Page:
Admittedly, there have been attempts to remedy the situation and restore the reporting obligation, so far, without a clear resolution. One draft law was never voted for in parliament, and another draft law was (correctly) vetoed by the president due to significant flaws in the legal text. The work on a new draft law on political parties commenced in 2019. Ideally, this new law should reflect parties’ finance reporting obligations and define a clear oversight mandate. While advancing this new law initiative is a priority, these two topics cannot wait and should be addressed in a separate law amending the current law on political parties.
One issue that might arise in relation to the restoration of party regular reporting is possible security concerns of opening and accessing party financial data during the war. However, there are adequate solutions to address them. First, while parties should resume reporting to the NACP, the reports might not be posted publicly, to guard their data privacy during wartime. Second, parties and their local organizations might be exempted from the obligation to submit some financial information if they cannot do so due to objective circumstances caused by the war.
The question is how to convince lawmakers to act and restore the transparency of party finances soon when their focus is immediate defense and security priorities. It is important for them to acknowledge that the political finance landscape should not be left to erode during the full-scale war since the revival of reforms previously achieved will not be easy in the post-war period. Once martial law is lifted, the country will need to grapple with the challenges of holding elections in post-war conditions including in the de-occupied territories and frontline communities that suffered immense damage from Russia’s criminal war of aggression. So what can be done now, should be done now. And as the NACP has signaled, it stands ready to resume its mandate once the parliament acts.
Hence, to prevent the erosion of Ukraine’s gains in the political finance reform arena, it is essential that the Parliament of Ukraine takes the following critical steps:
- Refrain from temporary suspension or abolishment of public financing of political parties. Absence or significant decrease in political funding provisions to parties increases the risks of parties seeking other funding from private individuals or foreign actors involved in malign activities.
- Immediately re-introduce regular financial reporting of parties, with temporary exemptions for those party local organizations that are unable to report due to the consequences of the war or occupation. Overdue past financial reports for 2020 and 2021 could be combined and filed as annual reports.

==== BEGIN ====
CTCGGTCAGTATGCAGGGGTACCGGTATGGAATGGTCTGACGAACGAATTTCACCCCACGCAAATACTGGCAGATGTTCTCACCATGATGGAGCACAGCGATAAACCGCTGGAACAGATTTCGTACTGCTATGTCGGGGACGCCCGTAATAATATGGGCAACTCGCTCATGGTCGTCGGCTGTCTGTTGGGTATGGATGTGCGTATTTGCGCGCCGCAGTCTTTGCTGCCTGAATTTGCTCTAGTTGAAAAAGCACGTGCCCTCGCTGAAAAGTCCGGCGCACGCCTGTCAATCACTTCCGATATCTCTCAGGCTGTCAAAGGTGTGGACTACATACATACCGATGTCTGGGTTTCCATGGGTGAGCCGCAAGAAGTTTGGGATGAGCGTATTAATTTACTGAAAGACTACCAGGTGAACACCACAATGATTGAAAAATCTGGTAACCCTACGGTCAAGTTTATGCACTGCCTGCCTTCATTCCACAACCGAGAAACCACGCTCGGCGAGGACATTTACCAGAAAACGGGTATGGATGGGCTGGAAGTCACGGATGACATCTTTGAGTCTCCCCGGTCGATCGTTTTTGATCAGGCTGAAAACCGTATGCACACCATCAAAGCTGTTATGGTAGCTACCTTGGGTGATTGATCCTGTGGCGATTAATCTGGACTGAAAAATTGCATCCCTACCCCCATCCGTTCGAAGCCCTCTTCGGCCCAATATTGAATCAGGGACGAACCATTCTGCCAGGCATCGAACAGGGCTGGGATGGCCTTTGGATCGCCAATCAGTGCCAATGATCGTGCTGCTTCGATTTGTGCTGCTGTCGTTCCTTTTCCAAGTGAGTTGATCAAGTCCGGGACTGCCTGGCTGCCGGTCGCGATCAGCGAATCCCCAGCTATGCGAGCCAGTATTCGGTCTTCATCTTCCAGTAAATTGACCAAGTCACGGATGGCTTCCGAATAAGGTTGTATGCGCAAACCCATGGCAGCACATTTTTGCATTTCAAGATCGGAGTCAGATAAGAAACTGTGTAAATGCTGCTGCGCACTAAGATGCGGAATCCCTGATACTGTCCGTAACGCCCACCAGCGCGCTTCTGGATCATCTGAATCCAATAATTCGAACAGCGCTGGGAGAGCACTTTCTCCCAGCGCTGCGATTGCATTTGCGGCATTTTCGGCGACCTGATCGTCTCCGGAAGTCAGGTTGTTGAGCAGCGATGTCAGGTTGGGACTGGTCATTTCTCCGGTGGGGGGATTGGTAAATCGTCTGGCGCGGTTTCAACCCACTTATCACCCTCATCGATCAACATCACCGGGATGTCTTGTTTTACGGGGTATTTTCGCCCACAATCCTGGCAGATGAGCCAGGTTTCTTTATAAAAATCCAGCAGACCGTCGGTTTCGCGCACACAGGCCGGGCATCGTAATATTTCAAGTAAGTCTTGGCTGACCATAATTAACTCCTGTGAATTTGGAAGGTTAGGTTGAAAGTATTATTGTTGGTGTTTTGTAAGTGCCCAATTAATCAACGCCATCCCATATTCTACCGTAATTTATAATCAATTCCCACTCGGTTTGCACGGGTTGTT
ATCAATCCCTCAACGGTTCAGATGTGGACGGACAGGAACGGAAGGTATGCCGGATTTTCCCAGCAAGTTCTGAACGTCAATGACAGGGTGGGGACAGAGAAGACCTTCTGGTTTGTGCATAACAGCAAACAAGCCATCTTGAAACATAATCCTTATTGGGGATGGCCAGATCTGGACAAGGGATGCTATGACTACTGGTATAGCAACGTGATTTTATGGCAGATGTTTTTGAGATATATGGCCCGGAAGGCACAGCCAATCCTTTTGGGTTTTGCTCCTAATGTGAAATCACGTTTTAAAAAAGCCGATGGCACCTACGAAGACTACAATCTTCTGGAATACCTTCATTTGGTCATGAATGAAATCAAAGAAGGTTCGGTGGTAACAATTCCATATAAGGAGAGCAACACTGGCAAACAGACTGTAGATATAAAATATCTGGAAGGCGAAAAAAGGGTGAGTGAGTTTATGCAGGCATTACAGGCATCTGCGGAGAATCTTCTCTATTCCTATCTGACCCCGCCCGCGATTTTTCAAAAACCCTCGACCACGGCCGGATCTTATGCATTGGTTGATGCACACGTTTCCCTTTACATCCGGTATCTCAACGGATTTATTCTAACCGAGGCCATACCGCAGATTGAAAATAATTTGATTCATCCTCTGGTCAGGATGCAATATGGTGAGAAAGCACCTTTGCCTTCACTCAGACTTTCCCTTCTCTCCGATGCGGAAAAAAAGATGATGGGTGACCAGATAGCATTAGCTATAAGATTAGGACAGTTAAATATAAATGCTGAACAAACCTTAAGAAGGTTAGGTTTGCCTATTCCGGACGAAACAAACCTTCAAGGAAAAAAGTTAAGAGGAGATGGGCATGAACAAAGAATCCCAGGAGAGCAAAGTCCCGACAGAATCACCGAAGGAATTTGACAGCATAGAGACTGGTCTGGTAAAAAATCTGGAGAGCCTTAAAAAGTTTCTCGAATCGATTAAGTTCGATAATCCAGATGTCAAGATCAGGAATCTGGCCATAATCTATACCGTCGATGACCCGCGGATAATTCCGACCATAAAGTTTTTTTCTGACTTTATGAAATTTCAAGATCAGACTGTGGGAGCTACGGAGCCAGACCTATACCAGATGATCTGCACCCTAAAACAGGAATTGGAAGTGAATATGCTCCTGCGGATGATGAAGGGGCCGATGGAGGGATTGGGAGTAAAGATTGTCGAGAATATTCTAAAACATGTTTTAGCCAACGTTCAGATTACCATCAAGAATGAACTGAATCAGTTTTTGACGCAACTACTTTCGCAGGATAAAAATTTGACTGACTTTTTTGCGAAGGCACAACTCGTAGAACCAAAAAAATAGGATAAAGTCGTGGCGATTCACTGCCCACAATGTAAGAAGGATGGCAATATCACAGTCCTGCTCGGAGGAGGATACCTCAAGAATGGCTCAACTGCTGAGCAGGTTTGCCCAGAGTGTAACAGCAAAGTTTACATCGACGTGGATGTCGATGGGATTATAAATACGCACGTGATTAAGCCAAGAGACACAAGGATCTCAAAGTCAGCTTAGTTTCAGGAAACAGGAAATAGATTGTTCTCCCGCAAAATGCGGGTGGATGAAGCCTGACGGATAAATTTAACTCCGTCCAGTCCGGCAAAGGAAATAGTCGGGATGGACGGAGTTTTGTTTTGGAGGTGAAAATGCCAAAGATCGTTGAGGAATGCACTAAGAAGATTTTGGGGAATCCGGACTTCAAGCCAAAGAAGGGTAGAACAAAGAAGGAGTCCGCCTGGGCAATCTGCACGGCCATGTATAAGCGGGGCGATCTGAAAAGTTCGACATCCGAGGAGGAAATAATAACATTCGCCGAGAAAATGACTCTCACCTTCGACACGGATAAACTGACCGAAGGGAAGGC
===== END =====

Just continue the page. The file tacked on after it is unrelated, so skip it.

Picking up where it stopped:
- Immediately reinstate the NACP’s mandate to review party financial reports and parties’ ability to upload their reports to the electronic POLITDATA declaration system. NACP should be able to bring any detected violators to justice.
- Finalize the new political party draft law in line with international standards.
Ensuring proper oversight of the financial activities of elites and bringing violators to justice is critical for enhancing transparency and combatting political corruption. Restoration of political party finance reporting and oversight is long overdue, and Kyiv has no time to lose when safeguarding this crucial pillar of democracy. While Ukraine not only sets an example of what it means to fight skillfully and bravely against Moscow’s war of aggression, countries in the region and worldwide will look to Ukraine as an example of sustaining vital domestic reforms even amid war. As such, Ukraine must stay the course on advancing political integrity, not least to pave for itself a path to joining the EU soon.
Editor’s note: While this article discusses future elections and critical legal reforms, it does not imply that those elections will or should be held this year. There are good reasons why elections are not held under martial law according to Ukraine’s Constitution, and it will be critical for Ukraine to ensure free and fair elections when it does hold them, after victory. For this to happen, time will be needed for Ukraine to ensure that necessary legislative amendments are passed in an open manner, that political competitors have reasonable and equitable access to the media, that electoral infrastructure is ready, that financial reporting for political contestants is re-started, and that the voter list is up to date. This is not an exhaustive list but offers a glimpse into various critical considerations.